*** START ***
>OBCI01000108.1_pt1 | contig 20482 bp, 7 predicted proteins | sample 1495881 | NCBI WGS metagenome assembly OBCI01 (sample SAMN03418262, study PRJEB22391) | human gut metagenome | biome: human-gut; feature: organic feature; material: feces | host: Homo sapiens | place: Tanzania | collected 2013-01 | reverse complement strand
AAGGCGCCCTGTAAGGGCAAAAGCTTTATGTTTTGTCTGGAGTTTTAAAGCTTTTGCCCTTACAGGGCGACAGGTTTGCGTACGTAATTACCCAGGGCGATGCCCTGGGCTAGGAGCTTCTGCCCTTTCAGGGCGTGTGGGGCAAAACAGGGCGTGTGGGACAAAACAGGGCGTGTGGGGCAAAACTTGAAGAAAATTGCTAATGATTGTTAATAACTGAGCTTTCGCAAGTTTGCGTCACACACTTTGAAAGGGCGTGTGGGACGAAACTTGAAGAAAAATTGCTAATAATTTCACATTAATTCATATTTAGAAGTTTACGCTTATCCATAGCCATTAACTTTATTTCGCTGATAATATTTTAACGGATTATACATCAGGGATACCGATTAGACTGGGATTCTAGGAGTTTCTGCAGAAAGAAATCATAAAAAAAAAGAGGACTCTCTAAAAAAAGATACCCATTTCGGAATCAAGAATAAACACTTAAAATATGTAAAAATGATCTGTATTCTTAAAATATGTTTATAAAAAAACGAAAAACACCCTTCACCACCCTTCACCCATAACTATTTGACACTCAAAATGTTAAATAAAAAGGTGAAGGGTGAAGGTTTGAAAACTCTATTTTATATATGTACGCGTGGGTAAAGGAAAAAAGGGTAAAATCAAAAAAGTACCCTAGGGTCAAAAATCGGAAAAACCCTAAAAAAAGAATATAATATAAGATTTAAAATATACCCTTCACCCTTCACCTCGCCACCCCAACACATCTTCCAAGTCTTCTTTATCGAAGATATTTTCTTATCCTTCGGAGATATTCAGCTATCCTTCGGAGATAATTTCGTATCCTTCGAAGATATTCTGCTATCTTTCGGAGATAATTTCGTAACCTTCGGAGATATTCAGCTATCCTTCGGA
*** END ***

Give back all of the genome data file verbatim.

>OBCI01000108.1_pt1 | contig 20482 bp, 7 predicted proteins | sample 1495881 | NCBI WGS metagenome assembly OBCI01 (sample SAMN03418262, study PRJEB22391) | human gut metagenome | biome: human-gut; feature: organic feature; material: feces | host: Homo sapiens | place: Tanzania | collected 2013-01 | reverse complement strand
AAGGCGCCCTGTAAGGGCAAAAGCTTTATGTTTTGTCTGGAGTTTTAAAGCTTTTGCCCTTACAGGGCGACAGGTTTGCGTACGTAATTACCCAGGGCGATGCCCTGGGCTAGGAGCTTCTGCCCTTTCAGGGCGTGTGGGGCAAAACAGGGCGTGTGGGACAAAACAGGGCGTGTGGGGCAAAACTTGAAGAAAATTGCTAATGATTGTTAATAACTGAGCTTTCGCAAGTTTGCGTCACACACTTTGAAAGGGCGTGTGGGACGAAACTTGAAGAAAAATTGCTAATAATTTCACATTAATTCATATTTAGAAGTTTACGCTTATCCATAGCCATTAACTTTATTTCGCTGATAATATTTTAACGGATTATACATCAGGGATACCGATTAGACTGGGATTCTAGGAGTTTCTGCAGAAAGAAATCATAAAAAAAAAGAGGACTCTCTAAAAAAAGATACCCATTTCGGAATCAAGAATAAACACTTAAAATATGTAAAAATGATCTGTATTCTTAAAATATGTTTATAAAAAAACGAAAAACACCCTTCACCACCCTTCACCCATAACTATTTGACACTCAAAATGTTAAATAAAAAGGTGAAGGGTGAAGGTTTGAAAACTCTATTTTATATATGTACGCGTGGGTAAAGGAAAAAAGGGTAAAATCAAAAAAGTACCCTAGGGTCAAAAATCGGAAAAACCCTAAAAAAAGAATATAATATAAGATTTAAAATATACCCTTCACCCTTCACCTCGCCACCCCAACACATCTTCCAAGTCTTCTTTATCGAAGATATTTTCTTATCCTTCGGAGATATTCAGCTATCCTTCGGAGATAATTTCGTATCCTTCGAAGATATTCTGCTATCTTTCGGAGATAATTTCGTAACCTTCGGAGATATTCAGCTATCCTTCGGA